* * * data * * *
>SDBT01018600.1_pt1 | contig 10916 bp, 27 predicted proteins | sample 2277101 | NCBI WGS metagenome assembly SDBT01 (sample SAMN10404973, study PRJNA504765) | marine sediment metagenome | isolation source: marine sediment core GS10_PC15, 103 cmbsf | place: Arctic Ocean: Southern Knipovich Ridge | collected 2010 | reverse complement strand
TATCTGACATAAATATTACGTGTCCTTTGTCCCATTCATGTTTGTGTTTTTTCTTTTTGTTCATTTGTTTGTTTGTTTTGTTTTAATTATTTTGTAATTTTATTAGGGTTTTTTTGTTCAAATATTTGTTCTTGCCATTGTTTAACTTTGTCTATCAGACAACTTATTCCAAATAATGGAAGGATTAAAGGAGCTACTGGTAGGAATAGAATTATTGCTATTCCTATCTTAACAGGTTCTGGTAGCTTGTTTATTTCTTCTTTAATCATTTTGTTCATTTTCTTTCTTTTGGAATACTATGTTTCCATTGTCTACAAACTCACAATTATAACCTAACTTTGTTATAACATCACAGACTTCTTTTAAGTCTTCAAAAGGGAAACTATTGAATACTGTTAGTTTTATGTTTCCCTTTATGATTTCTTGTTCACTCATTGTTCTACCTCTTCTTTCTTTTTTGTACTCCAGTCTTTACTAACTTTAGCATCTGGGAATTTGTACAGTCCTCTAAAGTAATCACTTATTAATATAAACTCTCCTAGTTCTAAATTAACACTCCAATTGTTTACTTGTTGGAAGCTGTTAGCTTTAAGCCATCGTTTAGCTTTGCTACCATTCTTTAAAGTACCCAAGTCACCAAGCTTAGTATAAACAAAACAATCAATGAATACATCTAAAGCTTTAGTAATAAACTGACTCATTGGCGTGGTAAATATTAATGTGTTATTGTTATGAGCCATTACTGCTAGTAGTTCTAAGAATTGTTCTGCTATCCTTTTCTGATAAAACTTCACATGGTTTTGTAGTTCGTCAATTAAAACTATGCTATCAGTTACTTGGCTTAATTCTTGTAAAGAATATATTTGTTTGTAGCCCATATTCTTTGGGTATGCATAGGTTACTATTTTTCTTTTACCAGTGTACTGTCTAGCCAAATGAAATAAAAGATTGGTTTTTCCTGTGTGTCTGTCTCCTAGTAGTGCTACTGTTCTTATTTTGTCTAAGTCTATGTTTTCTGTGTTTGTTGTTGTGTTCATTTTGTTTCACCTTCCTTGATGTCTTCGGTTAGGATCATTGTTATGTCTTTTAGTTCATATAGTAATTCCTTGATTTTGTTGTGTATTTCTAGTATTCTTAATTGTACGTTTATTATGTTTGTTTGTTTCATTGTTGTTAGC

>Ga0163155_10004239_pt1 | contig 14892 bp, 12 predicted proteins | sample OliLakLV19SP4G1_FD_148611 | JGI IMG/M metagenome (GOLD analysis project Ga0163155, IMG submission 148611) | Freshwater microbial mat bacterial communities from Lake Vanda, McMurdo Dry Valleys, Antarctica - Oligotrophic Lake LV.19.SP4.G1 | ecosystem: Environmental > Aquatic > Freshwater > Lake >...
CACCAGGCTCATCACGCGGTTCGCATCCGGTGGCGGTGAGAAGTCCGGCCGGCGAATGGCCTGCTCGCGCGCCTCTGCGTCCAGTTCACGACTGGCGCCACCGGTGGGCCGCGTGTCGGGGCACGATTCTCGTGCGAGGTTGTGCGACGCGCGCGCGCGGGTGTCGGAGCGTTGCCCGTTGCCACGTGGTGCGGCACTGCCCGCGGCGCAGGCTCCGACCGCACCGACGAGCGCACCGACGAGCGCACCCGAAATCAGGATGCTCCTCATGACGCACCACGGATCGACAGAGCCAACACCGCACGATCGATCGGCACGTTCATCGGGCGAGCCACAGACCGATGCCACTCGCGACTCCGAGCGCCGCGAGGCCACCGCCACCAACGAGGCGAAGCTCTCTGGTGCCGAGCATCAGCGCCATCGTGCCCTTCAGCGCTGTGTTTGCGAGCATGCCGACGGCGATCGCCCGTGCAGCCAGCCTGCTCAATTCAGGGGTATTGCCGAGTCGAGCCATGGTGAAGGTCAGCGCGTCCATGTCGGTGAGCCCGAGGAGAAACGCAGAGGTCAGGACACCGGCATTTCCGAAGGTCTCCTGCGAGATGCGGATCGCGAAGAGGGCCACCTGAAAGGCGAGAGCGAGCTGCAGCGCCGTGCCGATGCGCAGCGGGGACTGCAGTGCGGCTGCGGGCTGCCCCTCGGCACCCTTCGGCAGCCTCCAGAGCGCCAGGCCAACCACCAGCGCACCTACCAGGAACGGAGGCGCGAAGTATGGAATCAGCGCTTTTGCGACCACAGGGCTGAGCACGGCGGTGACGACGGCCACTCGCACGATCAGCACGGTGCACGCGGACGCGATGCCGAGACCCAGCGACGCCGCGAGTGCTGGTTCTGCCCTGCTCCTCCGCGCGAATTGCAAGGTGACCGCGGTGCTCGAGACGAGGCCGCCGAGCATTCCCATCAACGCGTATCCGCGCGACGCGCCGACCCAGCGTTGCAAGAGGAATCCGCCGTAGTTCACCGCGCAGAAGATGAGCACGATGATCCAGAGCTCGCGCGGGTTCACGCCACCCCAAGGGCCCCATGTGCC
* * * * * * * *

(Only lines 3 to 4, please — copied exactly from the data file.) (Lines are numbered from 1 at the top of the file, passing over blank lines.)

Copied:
>Ga0163155_10004239_pt1 | contig 14892 bp, 12 predicted proteins | sample OliLakLV19SP4G1_FD_148611 | JGI IMG/M metagenome (GOLD analysis project Ga0163155, IMG submission 148611) | Freshwater microbial mat bacterial communities from Lake Vanda, McMurdo Dry Valleys, Antarctica - Oligotrophic Lake LV.19.SP4.G1 | ecosystem: Environmental > Aquatic > Freshwater > Lake >...
CACCAGGCTCATCACGCGGTTCGCATCCGGTGGCGGTGAGAAGTCCGGCCGGCGAATGGCCTGCTCGCGCGCCTCTGCGTCCAGTTCACGACTGGCGCCACCGGTGGGCCGCGTGTCGGGGCACGATTCTCGTGCGAGGTTGTGCGACGCGCGCGCGCGGGTGTCGGAGCGTTGCCCGTTGCCACGTGGTGCGGCACTGCCCGCGGCGCAGGCTCCGACCGCACCGACGAGCGCACCGACGAGCGCACCCGAAATCAGGATGCTCCTCATGACGCACCACGGATCGACAGAGCCAACACCGCACGATCGATCGGCACGTTCATCGGGCGAGCCACAGACCGATGCCACTCGCGACTCCGAGCGCCGCGAGGCCACCGCCACCAACGAGGCGAAGCTCTCTGGTGCCGAGCATCAGCGCCATCGTGCCCTTCAGCGCTGTGTTTGCGAGCATGCCGACGGCGATCGCCCGTGCAGCCAGCCTGCTCAATTCAGGGGTATTGCCGAGTCGAGCCATGGTGAAGGTCAGCGCGTCCATGTCGGTGAGCCCGAGGAGAAACGCAGAGGTCAGGACACCGGCATTTCCGAAGGTCTCCTGCGAGATGCGGATCGCGAAGAGGGCCACCTGAAAGGCGAGAGCGAGCTGCAGCGCCGTGCCGATGCGCAGCGGGGACTGCAGTGCGGCTGCGGGCTGCCCCTCGGCACCCTTCGGCAGCCTCCAGAGCGCCAGGCCAACCACCAGCGCACCTACCAGGAACGGAGGCGCGAAGTATGGAATCAGCGCTTTTGCGACCACAGGGCTGAGCACGGCGGTGACGACGGCCACTCGCACGATCAGCACGGTGCACGCGGACGCGATGCCGAGACCCAGCGACGCCGCGAGTGCTGGTTCTGCCCTGCTCCTCCGCGCGAATTGCAAGGTGACCGCGGTGCTCGAGACGAGGCCGCCGAGCATTCCCATCAACGCGTATCCGCGCGACGCGCCGACCCAGCGTTGCAAGAGGAATCCGCCGTAGTTCACCGCGCAGAAGATGAGCACGATGATCCAGAGCTCGCGCGGGTTCACGCCACCCCAAGGGCCCCATGTGCC